How My Life Came To Me
Always we served ourselves. Usually
cooked for ourselves, too. But Thanksgiving, dad lowered
turkey onto our plates, the slices expertly gripped
between carving knife and a two-pronged fork—
like that, my life, grandly lowered, everyone watching,
and me asking for only a single slice
which I knew I would not eat.
Or a vest glimpsed on the sale rack, still
too much: Pima cotton, quilted, the color of sand.
I lingered in Menswear forty minutes.
Like that, carried around, tried on
more than once, though I knew I would not, could
not afford it,
my life. That I bought anyway
and did not really enjoy until the first stain.
Or I looked up at it, a dog fixed on a shred of meat
lowered from the oleaginous fingers
of God or fate or whatever
it is in the self that’s master,
onto the hot, wet tongue a body is.
Like that dog receiving
and only in the moment of receiving
feeling a reprieve from wanting.
But other times I came at it, circling
with the full sensory organ of my body
against it, brushing myself on it
and purring till it yielded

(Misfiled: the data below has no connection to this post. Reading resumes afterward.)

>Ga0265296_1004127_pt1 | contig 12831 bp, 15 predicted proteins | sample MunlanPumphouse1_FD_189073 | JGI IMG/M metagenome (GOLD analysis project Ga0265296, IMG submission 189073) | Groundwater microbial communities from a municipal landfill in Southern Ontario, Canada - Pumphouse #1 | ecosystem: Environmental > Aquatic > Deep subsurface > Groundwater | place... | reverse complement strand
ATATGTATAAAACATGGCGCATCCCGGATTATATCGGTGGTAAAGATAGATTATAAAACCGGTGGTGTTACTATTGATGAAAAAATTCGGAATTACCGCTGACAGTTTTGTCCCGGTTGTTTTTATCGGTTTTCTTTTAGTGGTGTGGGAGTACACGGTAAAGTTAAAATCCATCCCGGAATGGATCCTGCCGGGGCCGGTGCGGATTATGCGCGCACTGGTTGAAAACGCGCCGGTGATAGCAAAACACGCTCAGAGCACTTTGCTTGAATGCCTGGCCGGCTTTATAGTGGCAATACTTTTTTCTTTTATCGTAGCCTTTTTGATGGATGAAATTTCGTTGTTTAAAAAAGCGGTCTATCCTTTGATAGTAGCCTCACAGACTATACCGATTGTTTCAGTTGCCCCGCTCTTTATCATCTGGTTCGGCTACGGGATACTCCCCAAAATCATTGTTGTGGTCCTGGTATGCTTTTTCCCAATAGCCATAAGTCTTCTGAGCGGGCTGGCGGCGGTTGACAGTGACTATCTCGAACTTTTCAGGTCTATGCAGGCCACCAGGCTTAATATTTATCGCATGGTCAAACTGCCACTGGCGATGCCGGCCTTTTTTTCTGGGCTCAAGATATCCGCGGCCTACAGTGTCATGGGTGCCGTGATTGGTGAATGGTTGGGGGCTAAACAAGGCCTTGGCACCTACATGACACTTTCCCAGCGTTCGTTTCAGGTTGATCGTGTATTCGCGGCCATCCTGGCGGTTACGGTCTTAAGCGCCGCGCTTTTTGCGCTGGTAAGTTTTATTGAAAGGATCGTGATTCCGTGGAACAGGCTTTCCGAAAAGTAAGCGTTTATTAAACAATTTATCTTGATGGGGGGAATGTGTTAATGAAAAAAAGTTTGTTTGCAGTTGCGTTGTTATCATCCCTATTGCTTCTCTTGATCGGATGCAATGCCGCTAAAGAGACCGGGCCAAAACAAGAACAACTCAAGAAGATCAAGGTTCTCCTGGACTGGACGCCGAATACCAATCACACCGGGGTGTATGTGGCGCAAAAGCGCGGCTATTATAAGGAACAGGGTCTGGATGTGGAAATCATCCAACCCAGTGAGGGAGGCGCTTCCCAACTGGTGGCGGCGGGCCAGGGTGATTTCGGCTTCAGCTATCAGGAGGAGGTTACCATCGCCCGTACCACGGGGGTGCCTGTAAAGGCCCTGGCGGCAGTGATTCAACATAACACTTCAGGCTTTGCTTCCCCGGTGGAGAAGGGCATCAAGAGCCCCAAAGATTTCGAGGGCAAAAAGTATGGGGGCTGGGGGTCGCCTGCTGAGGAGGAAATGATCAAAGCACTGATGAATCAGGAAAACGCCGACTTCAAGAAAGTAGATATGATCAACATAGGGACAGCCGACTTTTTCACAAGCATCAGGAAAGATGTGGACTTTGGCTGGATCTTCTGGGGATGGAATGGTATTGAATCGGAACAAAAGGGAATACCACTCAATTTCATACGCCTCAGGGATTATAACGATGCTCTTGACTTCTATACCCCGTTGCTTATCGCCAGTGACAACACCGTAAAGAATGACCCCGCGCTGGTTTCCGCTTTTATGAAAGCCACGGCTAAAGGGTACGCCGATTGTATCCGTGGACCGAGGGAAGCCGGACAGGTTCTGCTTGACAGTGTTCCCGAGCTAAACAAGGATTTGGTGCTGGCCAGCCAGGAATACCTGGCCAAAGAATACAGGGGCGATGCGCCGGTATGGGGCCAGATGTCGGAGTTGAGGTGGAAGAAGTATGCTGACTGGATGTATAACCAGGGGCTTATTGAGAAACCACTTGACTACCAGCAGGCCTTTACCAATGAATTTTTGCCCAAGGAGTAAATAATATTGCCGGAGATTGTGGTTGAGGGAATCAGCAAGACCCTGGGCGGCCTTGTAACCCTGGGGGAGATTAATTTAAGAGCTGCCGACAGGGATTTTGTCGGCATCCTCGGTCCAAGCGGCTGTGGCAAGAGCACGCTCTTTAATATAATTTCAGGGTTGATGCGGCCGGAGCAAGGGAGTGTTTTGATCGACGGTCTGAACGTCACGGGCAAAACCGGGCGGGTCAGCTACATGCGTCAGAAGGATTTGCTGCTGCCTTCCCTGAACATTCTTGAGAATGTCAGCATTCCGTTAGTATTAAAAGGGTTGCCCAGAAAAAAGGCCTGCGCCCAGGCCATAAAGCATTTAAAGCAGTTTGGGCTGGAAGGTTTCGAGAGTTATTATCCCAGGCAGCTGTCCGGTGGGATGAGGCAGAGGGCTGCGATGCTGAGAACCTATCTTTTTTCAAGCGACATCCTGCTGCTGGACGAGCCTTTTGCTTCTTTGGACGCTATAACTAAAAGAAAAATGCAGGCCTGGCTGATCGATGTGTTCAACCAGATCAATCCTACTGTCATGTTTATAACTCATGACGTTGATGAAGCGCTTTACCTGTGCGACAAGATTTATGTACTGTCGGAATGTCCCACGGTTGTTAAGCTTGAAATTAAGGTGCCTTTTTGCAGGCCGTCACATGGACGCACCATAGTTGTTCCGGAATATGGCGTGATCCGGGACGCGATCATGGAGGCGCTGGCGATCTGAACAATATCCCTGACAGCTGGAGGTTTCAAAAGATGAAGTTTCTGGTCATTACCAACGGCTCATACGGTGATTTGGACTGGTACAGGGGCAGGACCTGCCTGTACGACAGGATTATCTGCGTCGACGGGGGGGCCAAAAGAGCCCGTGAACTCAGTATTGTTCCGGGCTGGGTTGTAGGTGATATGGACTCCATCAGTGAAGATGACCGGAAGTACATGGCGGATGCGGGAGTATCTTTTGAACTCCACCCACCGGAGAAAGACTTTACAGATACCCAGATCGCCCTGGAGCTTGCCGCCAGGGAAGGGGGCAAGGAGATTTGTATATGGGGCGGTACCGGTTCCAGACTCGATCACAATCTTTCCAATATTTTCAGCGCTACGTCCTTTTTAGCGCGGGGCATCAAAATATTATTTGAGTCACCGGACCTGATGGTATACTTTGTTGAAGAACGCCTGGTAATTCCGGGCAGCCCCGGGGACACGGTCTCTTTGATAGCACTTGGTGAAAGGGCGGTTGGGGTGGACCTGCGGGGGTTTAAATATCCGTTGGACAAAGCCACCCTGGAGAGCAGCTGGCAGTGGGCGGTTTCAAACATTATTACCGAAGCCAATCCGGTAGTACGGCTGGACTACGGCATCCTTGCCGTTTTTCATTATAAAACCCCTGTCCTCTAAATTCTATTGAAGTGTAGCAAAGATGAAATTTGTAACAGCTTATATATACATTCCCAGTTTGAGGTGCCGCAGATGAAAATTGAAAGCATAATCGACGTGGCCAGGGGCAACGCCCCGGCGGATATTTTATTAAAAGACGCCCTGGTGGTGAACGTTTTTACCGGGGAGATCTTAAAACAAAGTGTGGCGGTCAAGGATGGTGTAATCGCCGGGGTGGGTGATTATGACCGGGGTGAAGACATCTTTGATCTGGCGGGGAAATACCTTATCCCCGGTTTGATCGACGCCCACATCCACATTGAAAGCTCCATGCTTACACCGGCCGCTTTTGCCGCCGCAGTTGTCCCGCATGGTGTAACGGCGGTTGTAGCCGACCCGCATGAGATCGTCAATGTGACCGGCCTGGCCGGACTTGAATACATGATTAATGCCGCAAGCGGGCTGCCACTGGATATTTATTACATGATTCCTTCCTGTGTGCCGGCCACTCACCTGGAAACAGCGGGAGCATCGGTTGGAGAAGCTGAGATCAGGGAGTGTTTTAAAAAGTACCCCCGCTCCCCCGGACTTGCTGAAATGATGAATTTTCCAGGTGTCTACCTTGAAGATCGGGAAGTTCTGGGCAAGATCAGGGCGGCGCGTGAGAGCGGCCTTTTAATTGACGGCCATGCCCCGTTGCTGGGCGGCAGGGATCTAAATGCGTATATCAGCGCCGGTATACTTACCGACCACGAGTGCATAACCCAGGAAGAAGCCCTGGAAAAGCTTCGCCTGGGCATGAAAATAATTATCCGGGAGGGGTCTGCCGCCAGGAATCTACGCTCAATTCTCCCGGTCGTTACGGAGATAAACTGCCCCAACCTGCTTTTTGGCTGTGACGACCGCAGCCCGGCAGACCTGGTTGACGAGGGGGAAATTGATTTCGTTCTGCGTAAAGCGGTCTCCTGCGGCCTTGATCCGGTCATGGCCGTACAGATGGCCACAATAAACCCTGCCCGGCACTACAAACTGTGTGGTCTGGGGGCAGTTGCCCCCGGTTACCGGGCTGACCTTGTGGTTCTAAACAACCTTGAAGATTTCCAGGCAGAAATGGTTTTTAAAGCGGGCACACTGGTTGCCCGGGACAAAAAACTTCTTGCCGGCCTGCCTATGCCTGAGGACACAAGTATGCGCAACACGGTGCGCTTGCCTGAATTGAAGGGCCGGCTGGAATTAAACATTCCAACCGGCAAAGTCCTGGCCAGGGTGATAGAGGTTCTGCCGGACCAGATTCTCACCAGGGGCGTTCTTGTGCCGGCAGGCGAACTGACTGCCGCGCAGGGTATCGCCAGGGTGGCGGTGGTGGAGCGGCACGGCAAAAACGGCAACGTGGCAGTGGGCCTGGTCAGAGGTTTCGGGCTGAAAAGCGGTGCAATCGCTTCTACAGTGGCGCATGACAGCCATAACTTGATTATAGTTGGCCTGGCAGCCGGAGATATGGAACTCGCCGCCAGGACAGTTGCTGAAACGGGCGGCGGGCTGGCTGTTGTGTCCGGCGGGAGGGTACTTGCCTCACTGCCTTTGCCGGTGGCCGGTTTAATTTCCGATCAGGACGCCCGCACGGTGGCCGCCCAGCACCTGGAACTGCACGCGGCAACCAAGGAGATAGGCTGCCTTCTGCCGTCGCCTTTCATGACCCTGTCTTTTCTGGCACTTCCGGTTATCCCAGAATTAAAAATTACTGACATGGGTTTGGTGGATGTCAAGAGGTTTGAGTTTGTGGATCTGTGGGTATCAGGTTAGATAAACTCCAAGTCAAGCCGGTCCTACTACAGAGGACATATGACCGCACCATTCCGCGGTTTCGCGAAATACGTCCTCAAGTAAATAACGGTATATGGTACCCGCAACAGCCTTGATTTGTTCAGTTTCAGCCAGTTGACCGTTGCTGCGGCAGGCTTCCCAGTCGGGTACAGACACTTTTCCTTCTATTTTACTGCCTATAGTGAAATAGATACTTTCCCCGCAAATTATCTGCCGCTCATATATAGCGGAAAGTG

or I did.
But most often I waited, an old book,
for the wrinkled skin of its index finger
to run along my deckle edge, to find a spot to crack
me open, my life with its thin finger
brushing its palps along me, word by word—
waited, but my life did not crack me open. It waited, too,
like a gift left in a box,
a box left in an attic,
or, at best, came to me as an unshared, unsought passion
yielded to because bodies
will do that to bodies.
Or like a bandage that cuts off blood
to the ankle, but helps me walk, that over time
wears from my feet and legs the hair
which will never grow back
and is, with the right lover, a charming
thing to explain.
Or a medical vest that regiments an old woman’s pulse,
electrode-studded against her cool, loose flesh
and is, in its constriction—
because to work it must be tight, must be able to receive
every current of her debilitated heart,
is, in its constriction—
but you know what it is,
you, reading these words on a screen.
You too have a life.
You also feel its closure around you.
Read more of Benjamin Grossberg’s poetry.
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Photo by David L/Flickr